The notion of citizen was replaced by that of consumer long ago. And I see that the trend in airports is to offer quiet space for a fee—but expect cacophony once you venture out into the “common space,” where it's implied it will be noisy, live with it; watch CNN/Fox whatever's on, it's the real world.

Huh?  ???
« Last Edit: August 27, 2015, 06:50:29 PM by woodsgnome »

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arpy1

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Re: "the Century of the Self" (possible triggers)
« Reply #3 on: August 27, 2015, 06:17:53 PM »
 :yes: yep. i accord, woodsgnome. i only recently began to notice how, in spite of thinking that i was aware and cld think critically, how my mind has been twisted and screwed with. angry? beginning to be...

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Dutch Uncle

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Re: "the Century of the Self" (possible triggers)
« Reply #4 on: August 27, 2015, 06:23:01 PM »
The notion of citizen was replaced by that of consumer long ago.

Awesome  ;D . It's one of the subjects addressed, but I had no idea of it until after seeing the video's.  :thumbup:

I'm not well versed in the field of psychology, but on the whole I feel more drawn to Jung than to Freud as well.

Freud was a true pioneer though, and Jung was his student. It's hard to get it 'right' of you have no 'Shoulders of Giants' to stand on.


Thanks so much for your reply. It's always a pleasure to get acquainted to your insights.

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stillhere

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Re: "the Century of the Self" (possible triggers)
« Reply #5 on: August 27, 2015, 07:07:20 PM »
Thanks for the links. 

This series makes some compelling connections, though Freud and his extended family can't be held entirely responsible for consumerism and the erosion of collective responsibility.  Still, the twentieth would have been different without Freud and Freudian thought.

My understanding is that contemporary psychology has largely dismissed Freud and much Freudian thought, although his notions of the unconscious and defense mechanisms are still with us.  Unfortunately for those of us dealing with CPTSD, Freud retreated from a recognition of trauma and its effects.  He diagnosed "hysteria" in some of his patients and heard their stories.  But then he concluded that the stories were fantasies, that his patients were expressing some deep unconscious drives.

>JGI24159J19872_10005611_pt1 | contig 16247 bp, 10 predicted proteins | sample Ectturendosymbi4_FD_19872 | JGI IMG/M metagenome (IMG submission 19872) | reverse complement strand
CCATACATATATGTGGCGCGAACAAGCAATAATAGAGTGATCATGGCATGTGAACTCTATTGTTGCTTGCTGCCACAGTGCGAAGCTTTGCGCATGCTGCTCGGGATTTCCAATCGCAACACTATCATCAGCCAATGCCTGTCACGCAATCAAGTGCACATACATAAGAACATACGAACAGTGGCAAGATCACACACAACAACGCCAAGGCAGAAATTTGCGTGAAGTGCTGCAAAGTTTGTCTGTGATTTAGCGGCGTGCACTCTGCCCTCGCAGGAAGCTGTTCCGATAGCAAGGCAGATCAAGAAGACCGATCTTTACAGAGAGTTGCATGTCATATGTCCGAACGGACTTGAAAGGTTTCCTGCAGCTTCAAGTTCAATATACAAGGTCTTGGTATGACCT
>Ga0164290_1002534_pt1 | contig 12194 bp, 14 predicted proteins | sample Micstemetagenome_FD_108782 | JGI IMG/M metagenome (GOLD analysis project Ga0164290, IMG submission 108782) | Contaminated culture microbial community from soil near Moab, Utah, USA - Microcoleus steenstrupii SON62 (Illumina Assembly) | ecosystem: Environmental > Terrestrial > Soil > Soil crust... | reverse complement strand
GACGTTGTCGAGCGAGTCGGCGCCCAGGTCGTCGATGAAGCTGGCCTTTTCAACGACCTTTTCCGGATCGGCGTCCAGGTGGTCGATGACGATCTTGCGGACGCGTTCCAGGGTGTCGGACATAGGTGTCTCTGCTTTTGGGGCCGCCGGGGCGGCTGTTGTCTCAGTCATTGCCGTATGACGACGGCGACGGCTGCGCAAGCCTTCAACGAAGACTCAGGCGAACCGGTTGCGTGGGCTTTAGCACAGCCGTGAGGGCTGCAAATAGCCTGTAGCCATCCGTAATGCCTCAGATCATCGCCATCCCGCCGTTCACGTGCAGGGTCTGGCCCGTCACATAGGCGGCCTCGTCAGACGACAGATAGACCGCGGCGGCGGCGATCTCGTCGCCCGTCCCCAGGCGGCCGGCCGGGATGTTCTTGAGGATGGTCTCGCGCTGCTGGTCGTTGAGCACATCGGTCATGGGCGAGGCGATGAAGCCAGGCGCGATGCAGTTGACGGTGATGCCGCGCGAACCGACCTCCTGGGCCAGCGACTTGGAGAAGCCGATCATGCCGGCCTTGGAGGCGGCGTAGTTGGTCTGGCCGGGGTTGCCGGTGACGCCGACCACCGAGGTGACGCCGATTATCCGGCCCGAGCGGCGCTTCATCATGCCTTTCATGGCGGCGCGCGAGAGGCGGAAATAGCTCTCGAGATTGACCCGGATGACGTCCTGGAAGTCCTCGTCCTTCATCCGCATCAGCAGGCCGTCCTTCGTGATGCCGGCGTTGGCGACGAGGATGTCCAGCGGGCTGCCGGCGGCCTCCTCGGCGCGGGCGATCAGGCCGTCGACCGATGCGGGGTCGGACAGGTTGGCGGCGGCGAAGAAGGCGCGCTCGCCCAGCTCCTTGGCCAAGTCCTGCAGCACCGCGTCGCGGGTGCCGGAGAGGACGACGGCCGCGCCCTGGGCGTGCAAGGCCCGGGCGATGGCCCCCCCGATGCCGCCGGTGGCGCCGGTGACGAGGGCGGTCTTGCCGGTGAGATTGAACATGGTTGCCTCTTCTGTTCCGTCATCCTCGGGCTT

Judith Herman's Trauma and Recovery describes this aspect of Freud.  Perhaps, if he'd had the courage to recognize the power dynamics of abuse, psychology would have taken a different turn.




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mourningdove

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Re: "the Century of the Self" (possible triggers)
« Reply #6 on: August 30, 2015, 12:03:39 AM »
Just want to say thank you for the links, DU. Excellent program!  :thumbup:

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JohnnyBoy

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Re: "the Century of the Self" (possible triggers)
« Reply #7 on: September 20, 2015, 06:13:18 AM »
I read the book Farenheit 451 By Ray Bradbury acouple years ago. It is absolutely frighten how spot on he predicted the future, right down to smartphones as watches and Bigger is better in the TV market, all the way to violence almost being a sport, and endless tv and radio everywhere you go. The only thing we have gotten to from the book is book burning but I fear its close. I believe it is a must read for everybody. Ray Bradbury at his finest

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arpy1

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Re: "the Century of the Self" (possible triggers)
« Reply #8 on: September 20, 2015, 12:26:18 PM »
'amen to that brother' !!!! big Bradbury fan, even tho can only read him when my head's in a good place becos he's very dark sometimes.

haven't watched the century of the self thing yet as am waiting, yes, for my head to be in good place... :blink: